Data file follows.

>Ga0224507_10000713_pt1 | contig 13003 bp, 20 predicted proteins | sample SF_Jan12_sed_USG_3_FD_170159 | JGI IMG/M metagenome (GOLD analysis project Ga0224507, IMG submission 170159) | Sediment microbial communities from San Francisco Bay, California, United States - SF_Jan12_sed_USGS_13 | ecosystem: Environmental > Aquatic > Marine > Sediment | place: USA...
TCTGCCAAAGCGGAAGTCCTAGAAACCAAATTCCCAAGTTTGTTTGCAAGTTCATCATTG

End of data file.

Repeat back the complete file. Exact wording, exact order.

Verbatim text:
>Ga0224507_10000713_pt1 | contig 13003 bp, 20 predicted proteins | sample SF_Jan12_sed_USG_3_FD_170159 | JGI IMG/M metagenome (GOLD analysis project Ga0224507, IMG submission 170159) | Sediment microbial communities from San Francisco Bay, California, United States - SF_Jan12_sed_USGS_13 | ecosystem: Environmental > Aquatic > Marine > Sediment | place: USA...
TCTGCCAAAGCGGAAGTCCTAGAAACCAAATTCCCAAGTTTGTTTGCAAGTTCATCATTG